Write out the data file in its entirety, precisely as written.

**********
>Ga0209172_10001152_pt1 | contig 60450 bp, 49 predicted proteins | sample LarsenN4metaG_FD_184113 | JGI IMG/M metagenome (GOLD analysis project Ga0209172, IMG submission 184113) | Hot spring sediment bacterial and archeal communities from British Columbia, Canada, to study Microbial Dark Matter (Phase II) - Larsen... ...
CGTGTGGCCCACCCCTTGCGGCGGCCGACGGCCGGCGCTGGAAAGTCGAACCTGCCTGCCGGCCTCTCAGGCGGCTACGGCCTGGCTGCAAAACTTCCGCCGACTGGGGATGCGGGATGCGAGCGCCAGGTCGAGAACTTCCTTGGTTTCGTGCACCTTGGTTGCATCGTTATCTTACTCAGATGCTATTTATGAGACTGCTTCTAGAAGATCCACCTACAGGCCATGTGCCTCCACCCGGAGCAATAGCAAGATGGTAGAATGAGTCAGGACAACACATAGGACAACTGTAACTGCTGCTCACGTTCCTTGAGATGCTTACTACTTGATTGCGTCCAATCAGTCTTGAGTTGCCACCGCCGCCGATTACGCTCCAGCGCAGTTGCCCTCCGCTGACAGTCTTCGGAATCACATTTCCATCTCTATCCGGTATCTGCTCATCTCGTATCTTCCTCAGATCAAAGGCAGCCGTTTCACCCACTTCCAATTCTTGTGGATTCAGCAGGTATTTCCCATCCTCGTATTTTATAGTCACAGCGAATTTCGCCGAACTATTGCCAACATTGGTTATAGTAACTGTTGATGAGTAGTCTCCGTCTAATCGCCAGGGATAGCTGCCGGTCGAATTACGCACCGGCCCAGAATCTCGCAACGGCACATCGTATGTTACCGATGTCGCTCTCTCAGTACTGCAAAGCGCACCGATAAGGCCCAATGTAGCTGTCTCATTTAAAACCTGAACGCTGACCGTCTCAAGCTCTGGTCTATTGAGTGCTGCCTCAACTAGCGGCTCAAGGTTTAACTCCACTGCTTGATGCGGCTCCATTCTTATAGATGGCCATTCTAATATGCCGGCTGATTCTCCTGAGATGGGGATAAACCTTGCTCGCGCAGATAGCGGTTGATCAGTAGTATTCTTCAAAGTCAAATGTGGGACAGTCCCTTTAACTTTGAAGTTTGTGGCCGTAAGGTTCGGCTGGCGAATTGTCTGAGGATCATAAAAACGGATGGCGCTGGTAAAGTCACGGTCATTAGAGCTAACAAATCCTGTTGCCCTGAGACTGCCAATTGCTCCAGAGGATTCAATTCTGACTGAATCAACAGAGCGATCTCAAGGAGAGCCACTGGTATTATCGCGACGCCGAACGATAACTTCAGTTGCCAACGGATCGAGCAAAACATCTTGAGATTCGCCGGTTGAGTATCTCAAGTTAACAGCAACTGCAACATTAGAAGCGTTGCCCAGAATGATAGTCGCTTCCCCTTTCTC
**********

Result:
>Ga0209172_10001152_pt1 | contig 60450 bp, 49 predicted proteins | sample LarsenN4metaG_FD_184113 | JGI IMG/M metagenome (GOLD analysis project Ga0209172, IMG submission 184113) | Hot spring sediment bacterial and archeal communities from British Columbia, Canada, to study Microbial Dark Matter (Phase II) - Larsen... ...
CGTGTGGCCCACCCCTTGCGGCGGCCGACGGCCGGCGCTGGAAAGTCGAACCTGCCTGCCGGCCTCTCAGGCGGCTACGGCCTGGCTGCAAAACTTCCGCCGACTGGGGATGCGGGATGCGAGCGCCAGGTCGAGAACTTCCTTGGTTTCGTGCACCTTGGTTGCATCGTTATCTTACTCAGATGCTATTTATGAGACTGCTTCTAGAAGATCCACCTACAGGCCATGTGCCTCCACCCGGAGCAATAGCAAGATGGTAGAATGAGTCAGGACAACACATAGGACAACTGTAACTGCTGCTCACGTTCCTTGAGATGCTTACTACTTGATTGCGTCCAATCAGTCTTGAGTTGCCACCGCCGCCGATTACGCTCCAGCGCAGTTGCCCTCCGCTGACAGTCTTCGGAATCACATTTCCATCTCTATCCGGTATCTGCTCATCTCGTATCTTCCTCAGATCAAAGGCAGCCGTTTCACCCACTTCCAATTCTTGTGGATTCAGCAGGTATTTCCCATCCTCGTATTTTATAGTCACAGCGAATTTCGCCGAACTATTGCCAACATTGGTTATAGTAACTGTTGATGAGTAGTCTCCGTCTAATCGCCAGGGATAGCTGCCGGTCGAATTACGCACCGGCCCAGAATCTCGCAACGGCACATCGTATGTTACCGATGTCGCTCTCTCAGTACTGCAAAGCGCACCGATAAGGCCCAATGTAGCTGTCTCATTTAAAACCTGAACGCTGACCGTCTCAAGCTCTGGTCTATTGAGTGCTGCCTCAACTAGCGGCTCAAGGTTTAACTCCACTGCTTGATGCGGCTCCATTCTTATAGATGGCCATTCTAATATGCCGGCTGATTCTCCTGAGATGGGGATAAACCTTGCTCGCGCAGATAGCGGTTGATCAGTAGTATTCTTCAAAGTCAAATGTGGGACAGTCCCTTTAACTTTGAAGTTTGTGGCCGTAAGGTTCGGCTGGCGAATTGTCTGAGGATCATAAAAACGGATGGCGCTGGTAAAGTCACGGTCATTAGAGCTAACAAATCCTGTTGCCCTGAGACTGCCAATTGCTCCAGAGGATTCAATTCTGACTGAATCAACAGAGCGATCTCAAGGAGAGCCACTGGTATTATCGCGACGCCGAACGATAACTTCAGTTGCCAACGGATCGAGCAAAACATCTTGAGATTCGCCGGTTGAGTATCTCAAGTTAACAGCAACTGCAACATTAGAAGCGTTGCCCAGAATGATAGTCGCTTCCCCTTTCTC